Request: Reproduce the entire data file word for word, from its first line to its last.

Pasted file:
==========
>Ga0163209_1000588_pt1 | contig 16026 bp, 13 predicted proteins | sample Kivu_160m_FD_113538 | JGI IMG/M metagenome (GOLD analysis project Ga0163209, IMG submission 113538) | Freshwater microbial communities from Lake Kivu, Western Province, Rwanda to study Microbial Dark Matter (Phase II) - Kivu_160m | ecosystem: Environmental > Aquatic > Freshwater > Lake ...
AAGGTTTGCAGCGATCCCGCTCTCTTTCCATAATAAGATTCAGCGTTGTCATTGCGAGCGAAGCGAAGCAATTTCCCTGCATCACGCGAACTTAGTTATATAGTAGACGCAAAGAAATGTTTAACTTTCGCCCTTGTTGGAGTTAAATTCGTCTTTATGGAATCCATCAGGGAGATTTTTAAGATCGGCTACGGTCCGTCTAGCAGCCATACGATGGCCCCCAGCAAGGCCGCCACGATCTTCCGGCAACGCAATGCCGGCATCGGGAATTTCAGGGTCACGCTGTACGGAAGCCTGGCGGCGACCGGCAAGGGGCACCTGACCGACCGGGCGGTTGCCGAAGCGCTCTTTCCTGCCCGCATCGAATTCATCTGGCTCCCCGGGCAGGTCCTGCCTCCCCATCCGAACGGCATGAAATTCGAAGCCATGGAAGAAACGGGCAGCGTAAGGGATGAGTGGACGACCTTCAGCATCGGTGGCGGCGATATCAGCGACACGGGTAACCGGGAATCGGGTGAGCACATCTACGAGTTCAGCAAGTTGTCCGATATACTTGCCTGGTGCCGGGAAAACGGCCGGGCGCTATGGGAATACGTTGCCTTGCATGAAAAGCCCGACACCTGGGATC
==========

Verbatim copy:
>Ga0163209_1000588_pt1 | contig 16026 bp, 13 predicted proteins | sample Kivu_160m_FD_113538 | JGI IMG/M metagenome (GOLD analysis project Ga0163209, IMG submission 113538) | Freshwater microbial communities from Lake Kivu, Western Province, Rwanda to study Microbial Dark Matter (Phase II) - Kivu_160m | ecosystem: Environmental > Aquatic > Freshwater > Lake ...
AAGGTTTGCAGCGATCCCGCTCTCTTTCCATAATAAGATTCAGCGTTGTCATTGCGAGCGAAGCGAAGCAATTTCCCTGCATCACGCGAACTTAGTTATATAGTAGACGCAAAGAAATGTTTAACTTTCGCCCTTGTTGGAGTTAAATTCGTCTTTATGGAATCCATCAGGGAGATTTTTAAGATCGGCTACGGTCCGTCTAGCAGCCATACGATGGCCCCCAGCAAGGCCGCCACGATCTTCCGGCAACGCAATGCCGGCATCGGGAATTTCAGGGTCACGCTGTACGGAAGCCTGGCGGCGACCGGCAAGGGGCACCTGACCGACCGGGCGGTTGCCGAAGCGCTCTTTCCTGCCCGCATCGAATTCATCTGGCTCCCCGGGCAGGTCCTGCCTCCCCATCCGAACGGCATGAAATTCGAAGCCATGGAAGAAACGGGCAGCGTAAGGGATGAGTGGACGACCTTCAGCATCGGTGGCGGCGATATCAGCGACACGGGTAACCGGGAATCGGGTGAGCACATCTACGAGTTCAGCAAGTTGTCCGATATACTTGCCTGGTGCCGGGAAAACGGCCGGGCGCTATGGGAATACGTTGCCTTGCATGAAAAGCCCGACACCTGGGATC